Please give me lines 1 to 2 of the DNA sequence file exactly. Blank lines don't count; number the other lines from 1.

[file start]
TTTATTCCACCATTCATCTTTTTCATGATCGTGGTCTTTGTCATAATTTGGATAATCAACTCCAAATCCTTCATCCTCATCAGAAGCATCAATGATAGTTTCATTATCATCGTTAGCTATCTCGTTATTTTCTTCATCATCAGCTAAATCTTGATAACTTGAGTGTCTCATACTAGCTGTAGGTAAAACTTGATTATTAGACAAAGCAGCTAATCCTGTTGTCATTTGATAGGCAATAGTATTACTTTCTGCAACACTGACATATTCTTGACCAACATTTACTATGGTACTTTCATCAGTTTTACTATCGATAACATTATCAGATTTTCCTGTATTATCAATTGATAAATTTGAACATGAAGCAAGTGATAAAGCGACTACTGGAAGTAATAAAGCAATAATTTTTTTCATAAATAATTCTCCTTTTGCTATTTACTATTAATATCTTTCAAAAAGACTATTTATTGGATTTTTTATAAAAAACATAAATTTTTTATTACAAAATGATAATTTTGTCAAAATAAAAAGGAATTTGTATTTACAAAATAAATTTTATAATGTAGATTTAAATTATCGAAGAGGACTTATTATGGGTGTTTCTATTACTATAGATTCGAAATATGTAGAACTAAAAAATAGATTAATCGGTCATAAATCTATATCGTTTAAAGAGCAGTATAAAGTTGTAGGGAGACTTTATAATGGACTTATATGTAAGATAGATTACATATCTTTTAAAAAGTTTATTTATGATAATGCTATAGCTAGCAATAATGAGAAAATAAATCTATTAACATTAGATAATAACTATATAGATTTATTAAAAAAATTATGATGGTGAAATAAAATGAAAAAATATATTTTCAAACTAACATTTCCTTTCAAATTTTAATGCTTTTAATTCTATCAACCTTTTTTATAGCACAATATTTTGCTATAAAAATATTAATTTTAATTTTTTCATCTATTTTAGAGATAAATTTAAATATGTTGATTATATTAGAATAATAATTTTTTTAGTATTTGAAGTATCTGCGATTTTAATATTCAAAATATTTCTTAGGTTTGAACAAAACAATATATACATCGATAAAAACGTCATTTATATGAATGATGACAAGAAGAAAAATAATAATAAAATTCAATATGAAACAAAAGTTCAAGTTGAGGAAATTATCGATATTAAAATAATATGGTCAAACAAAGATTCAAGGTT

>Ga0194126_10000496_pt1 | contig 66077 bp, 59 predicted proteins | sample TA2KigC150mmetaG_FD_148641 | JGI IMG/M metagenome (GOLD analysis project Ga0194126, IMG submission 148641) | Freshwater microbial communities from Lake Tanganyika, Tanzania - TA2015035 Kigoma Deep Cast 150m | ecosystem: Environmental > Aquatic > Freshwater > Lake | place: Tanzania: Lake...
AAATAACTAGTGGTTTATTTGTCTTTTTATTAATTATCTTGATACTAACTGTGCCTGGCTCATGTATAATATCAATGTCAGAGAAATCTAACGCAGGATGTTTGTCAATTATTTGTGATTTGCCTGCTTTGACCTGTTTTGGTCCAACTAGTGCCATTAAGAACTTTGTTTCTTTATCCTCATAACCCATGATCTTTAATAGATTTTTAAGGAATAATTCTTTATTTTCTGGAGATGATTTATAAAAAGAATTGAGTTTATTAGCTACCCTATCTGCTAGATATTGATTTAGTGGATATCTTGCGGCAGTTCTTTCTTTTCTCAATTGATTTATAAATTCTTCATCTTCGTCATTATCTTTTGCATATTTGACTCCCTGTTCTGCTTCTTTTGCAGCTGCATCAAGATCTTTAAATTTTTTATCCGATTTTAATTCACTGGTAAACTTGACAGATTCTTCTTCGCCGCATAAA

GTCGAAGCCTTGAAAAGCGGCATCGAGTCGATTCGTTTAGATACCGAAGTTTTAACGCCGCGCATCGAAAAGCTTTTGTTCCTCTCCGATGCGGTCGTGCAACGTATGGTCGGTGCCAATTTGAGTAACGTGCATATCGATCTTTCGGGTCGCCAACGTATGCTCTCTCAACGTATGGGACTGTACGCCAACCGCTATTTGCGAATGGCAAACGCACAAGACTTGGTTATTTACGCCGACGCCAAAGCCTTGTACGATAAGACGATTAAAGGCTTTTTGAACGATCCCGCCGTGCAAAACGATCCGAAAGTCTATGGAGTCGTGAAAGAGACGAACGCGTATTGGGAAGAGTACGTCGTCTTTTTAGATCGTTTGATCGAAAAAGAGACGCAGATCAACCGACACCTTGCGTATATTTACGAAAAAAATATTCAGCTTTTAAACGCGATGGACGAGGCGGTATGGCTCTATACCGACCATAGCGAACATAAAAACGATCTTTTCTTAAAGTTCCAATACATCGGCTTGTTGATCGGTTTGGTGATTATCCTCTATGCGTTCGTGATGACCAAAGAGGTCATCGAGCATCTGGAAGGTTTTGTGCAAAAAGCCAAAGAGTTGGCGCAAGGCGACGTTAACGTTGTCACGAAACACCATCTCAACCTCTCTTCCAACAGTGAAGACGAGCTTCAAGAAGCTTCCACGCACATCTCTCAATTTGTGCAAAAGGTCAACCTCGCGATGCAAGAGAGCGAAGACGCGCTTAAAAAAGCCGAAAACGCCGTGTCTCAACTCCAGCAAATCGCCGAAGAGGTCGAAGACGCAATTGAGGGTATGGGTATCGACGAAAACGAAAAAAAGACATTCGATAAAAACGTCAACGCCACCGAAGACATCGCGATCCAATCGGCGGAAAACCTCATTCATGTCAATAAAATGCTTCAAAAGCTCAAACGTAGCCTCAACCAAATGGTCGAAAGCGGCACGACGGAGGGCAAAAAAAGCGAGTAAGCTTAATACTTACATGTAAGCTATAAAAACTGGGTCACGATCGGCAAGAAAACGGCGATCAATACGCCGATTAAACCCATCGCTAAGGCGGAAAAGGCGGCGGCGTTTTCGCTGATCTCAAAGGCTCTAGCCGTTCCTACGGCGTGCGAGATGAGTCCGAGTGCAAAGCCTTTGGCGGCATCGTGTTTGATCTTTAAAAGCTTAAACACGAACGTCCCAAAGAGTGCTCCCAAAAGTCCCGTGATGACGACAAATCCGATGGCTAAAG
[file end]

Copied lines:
TTTATTCCACCATTCATCTTTTTCATGATCGTGGTCTTTGTCATAATTTGGATAATCAACTCCAAATCCTTCATCCTCATCAGAAGCATCAATGATAGTTTCATTATCATCGTTAGCTATCTCGTTATTTTCTTCATCATCAGCTAAATCTTGATAACTTGAGTGTCTCATACTAGCTGTAGGTAAAACTTGATTATTAGACAAAGCAGCTAATCCTGTTGTCATTTGATAGGCAATAGTATTACTTTCTGCAACACTGACATATTCTTGACCAACATTTACTATGGTACTTTCATCAGTTTTACTATCGATAACATTATCAGATTTTCCTGTATTATCAATTGATAAATTTGAACATGAAGCAAGTGATAAAGCGACTACTGGAAGTAATAAAGCAATAATTTTTTTCATAAATAATTCTCCTTTTGCTATTTACTATTAATATCTTTCAAAAAGACTATTTATTGGATTTTTTATAAAAAACATAAATTTTTTATTACAAAATGATAATTTTGTCAAAATAAAAAGGAATTTGTATTTACAAAATAAATTTTATAATGTAGATTTAAATTATCGAAGAGGACTTATTATGGGTGTTTCTATTACTATAGATTCGAAATATGTAGAACTAAAAAATAGATTAATCGGTCATAAATCTATATCGTTTAAAGAGCAGTATAAAGTTGTAGGGAGACTTTATAATGGACTTATATGTAAGATAGATTACATATCTTTTAAAAAGTTTATTTATGATAATGCTATAGCTAGCAATAATGAGAAAATAAATCTATTAACATTAGATAATAACTATATAGATTTATTAAAAAAATTATGATGGTGAAATAAAATGAAAAAATATATTTTCAAACTAACATTTCCTTTCAAATTTTAATGCTTTTAATTCTATCAACCTTTTTTATAGCACAATATTTTGCTATAAAAATATTAATTTTAATTTTTTCATCTATTTTAGAGATAAATTTAAATATGTTGATTATATTAGAATAATAATTTTTTTAGTATTTGAAGTATCTGCGATTTTAATATTCAAAATATTTCTTAGGTTTGAACAAAACAATATATACATCGATAAAAACGTCATTTATATGAATGATGACAAGAAGAAAAATAATAATAAAATTCAATATGAAACAAAAGTTCAAGTTGAGGAAATTATCGATATTAAAATAATATGGTCAAACAAAGATTCAAGGTT

>Ga0194126_10000496_pt1 | contig 66077 bp, 59 predicted proteins | sample TA2KigC150mmetaG_FD_148641 | JGI IMG/M metagenome (GOLD analysis project Ga0194126, IMG submission 148641) | Freshwater microbial communities from Lake Tanganyika, Tanzania - TA2015035 Kigoma Deep Cast 150m | ecosystem: Environmental > Aquatic > Freshwater > Lake | place: Tanzania: Lake...